A fight for the ownership of Hong Kong Airlines has been intensified by a new party claiming substantial interest in the company, as a government-imposed deadline to reveal who is in charge looms.
Unknown entity Grand City Investment Capital (GCIC) said on Tuesday night that it had taken on "substantial indirect interest" in Hong Kong's third-largest airline, and financial documents showed it had acquired the entire shareholdings of Frontier Investment Partner (FIP), which the airline's former Zhong Guosong had used to instigate a boardroom coup.
Disputing Zhong's claims of control, GCIC slammed his faction's "inappropriate" corporate and legal actions to dispute the company's ownership, which on Tuesday included attempting to serve an injunction on the airline's management team and directors.
"Their claim is without merit and their conduct, including the use of defamatory and inaccurate public statements about the airline's affairs, contradicts their stated intention to act in the best interests of the airline," said Grand City. "On the contrary, their behaviour appears to have the aim of disrupting the airline. We intend to take appropriate legal action to vigorously protect our position in response."
But as GCIC's share purchase came to light, Zhong immediately disputed the transaction between FIP and Grand City in a second injunction.
According to a writ submitted to the High Court, it was requested that Grand City be restrained from dealing or disposing of its shares while a Frontier director was demanded to not dispose of the proceeds of the sale. Grand City was also asked to disclose the transaction details including the people involved and the financial details of the process.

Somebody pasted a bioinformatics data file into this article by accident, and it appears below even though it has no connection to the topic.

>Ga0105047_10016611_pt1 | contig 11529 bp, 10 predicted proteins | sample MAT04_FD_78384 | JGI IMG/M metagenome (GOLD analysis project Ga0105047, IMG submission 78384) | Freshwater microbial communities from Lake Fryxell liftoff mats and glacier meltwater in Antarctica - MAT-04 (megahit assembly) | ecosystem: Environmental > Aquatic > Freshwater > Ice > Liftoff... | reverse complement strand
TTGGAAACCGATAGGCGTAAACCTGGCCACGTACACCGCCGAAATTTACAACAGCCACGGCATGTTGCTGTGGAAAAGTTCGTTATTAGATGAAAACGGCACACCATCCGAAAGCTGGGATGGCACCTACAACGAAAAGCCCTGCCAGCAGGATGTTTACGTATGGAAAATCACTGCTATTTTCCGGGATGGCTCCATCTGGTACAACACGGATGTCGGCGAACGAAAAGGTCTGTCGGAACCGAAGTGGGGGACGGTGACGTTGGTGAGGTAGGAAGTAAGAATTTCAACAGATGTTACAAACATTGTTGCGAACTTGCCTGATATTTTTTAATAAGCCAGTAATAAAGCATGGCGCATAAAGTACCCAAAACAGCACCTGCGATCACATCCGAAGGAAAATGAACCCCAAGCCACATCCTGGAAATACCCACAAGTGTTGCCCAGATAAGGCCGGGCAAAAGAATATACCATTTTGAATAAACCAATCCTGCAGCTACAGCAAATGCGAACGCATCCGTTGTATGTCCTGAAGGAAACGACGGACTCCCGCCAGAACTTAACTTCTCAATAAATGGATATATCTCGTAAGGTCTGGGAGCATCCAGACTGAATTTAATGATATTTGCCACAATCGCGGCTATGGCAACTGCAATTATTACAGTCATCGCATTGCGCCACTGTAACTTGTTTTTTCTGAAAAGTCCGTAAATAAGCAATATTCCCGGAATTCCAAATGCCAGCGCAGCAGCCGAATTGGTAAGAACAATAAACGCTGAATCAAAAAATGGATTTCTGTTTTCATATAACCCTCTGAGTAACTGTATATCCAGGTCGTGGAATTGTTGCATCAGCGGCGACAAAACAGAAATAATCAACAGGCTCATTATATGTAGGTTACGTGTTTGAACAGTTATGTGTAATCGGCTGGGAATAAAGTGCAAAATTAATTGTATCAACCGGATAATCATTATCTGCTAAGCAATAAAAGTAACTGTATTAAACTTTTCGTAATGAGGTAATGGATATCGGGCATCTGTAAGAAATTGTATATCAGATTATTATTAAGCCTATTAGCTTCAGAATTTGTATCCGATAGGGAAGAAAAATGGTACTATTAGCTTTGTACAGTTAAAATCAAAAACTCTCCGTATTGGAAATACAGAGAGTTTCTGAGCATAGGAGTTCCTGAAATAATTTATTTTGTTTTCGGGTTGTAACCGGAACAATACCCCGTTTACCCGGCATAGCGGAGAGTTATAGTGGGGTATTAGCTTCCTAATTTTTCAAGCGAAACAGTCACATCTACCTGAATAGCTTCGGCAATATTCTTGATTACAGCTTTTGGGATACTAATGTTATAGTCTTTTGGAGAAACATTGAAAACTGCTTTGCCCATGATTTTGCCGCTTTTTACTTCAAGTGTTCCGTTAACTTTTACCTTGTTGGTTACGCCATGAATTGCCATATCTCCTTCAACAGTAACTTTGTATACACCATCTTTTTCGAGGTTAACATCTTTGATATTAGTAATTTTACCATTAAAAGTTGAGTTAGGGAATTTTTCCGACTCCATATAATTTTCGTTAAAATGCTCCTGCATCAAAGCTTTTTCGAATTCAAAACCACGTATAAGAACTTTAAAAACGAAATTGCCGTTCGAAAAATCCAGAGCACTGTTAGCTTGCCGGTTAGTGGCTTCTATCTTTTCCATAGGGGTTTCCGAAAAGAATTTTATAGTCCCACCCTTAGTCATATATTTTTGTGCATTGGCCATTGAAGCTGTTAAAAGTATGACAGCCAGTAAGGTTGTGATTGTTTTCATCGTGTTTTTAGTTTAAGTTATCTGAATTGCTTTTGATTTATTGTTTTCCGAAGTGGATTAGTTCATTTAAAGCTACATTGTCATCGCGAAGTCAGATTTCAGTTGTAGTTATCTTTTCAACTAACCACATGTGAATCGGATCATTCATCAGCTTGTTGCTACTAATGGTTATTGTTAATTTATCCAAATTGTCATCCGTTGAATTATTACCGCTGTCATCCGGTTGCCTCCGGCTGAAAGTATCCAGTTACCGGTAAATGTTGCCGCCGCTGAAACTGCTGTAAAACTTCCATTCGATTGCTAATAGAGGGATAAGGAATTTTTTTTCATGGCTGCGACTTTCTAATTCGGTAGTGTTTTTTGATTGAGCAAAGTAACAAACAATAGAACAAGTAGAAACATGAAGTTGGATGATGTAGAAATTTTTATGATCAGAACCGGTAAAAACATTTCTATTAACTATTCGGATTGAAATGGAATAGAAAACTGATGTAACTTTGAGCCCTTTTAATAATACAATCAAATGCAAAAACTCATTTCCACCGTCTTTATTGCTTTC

The first injunction on Tuesday targeted the airline's directors and leaders " including chairman Hou Wei, Wang Liya, Sun Jianfeng and Tang Kit " to prevent the company's existing management team from interfering, sabotaging, or making decisions beyond the normal business operations, unless approved by Zhong and his rival board.
It is unclear if the individuals had received their injunctions. The four had also been banned from the company's premises.
The legal move appeared to give Zhong the upper hand in asserting control. However, the revelation that Frontier's shares were sold before the date when Zhong used the stake to claim control of Hong Kong Airlines leaves more uncertainty about who is at the helm of the company.
As the government attempts to determine who was in control, the flying licence of Hong Kong's third biggest airline was at risk unless additional money is injected into the business and the corporate fight resolved.
Sources said the true owners had to prove they had the money to invest in the airline to ensure the airline's permit would not be lost.
According to financial transaction documents, Frontier's 172.5 million shares " its entire holding in Hong Kong Airlines " were sold to Grand City Investment Capital for HK$546.5 million (US$69.7 million) on April 11, before the boardroom battle pitting controlling shareholder HNA against Zhong started on April 16. Grand City was formed in February this year and it is uncertain if the sale of the shares to GCIC was legitimate.
The new evidence suggests Zhong might no longer have the majority stake needed to control Hong Kong Airlines. He owns 27 per cent of the carrier through Hong Kong Airlines Consultation Service, and Frontier holds 34 per cent. HNA has a 29 per cent share.
David Yu, adjunct professor of finance at New York University Shanghai, said: "Given the complicated shareholding structure that HNA Group companies are known for, this can create inadvertent complications in times of disagreement between the various parties, but it is strange that there is not even an agreement on the actual shareholdings or who is in control."
Zhong's representatives had yet to reply to requests for comment on the matter. HNA Group declined to comment.
The Transport and Housing Bureau said: "As the issues involved are now being handled by the court, we have nothing to add at the moment."
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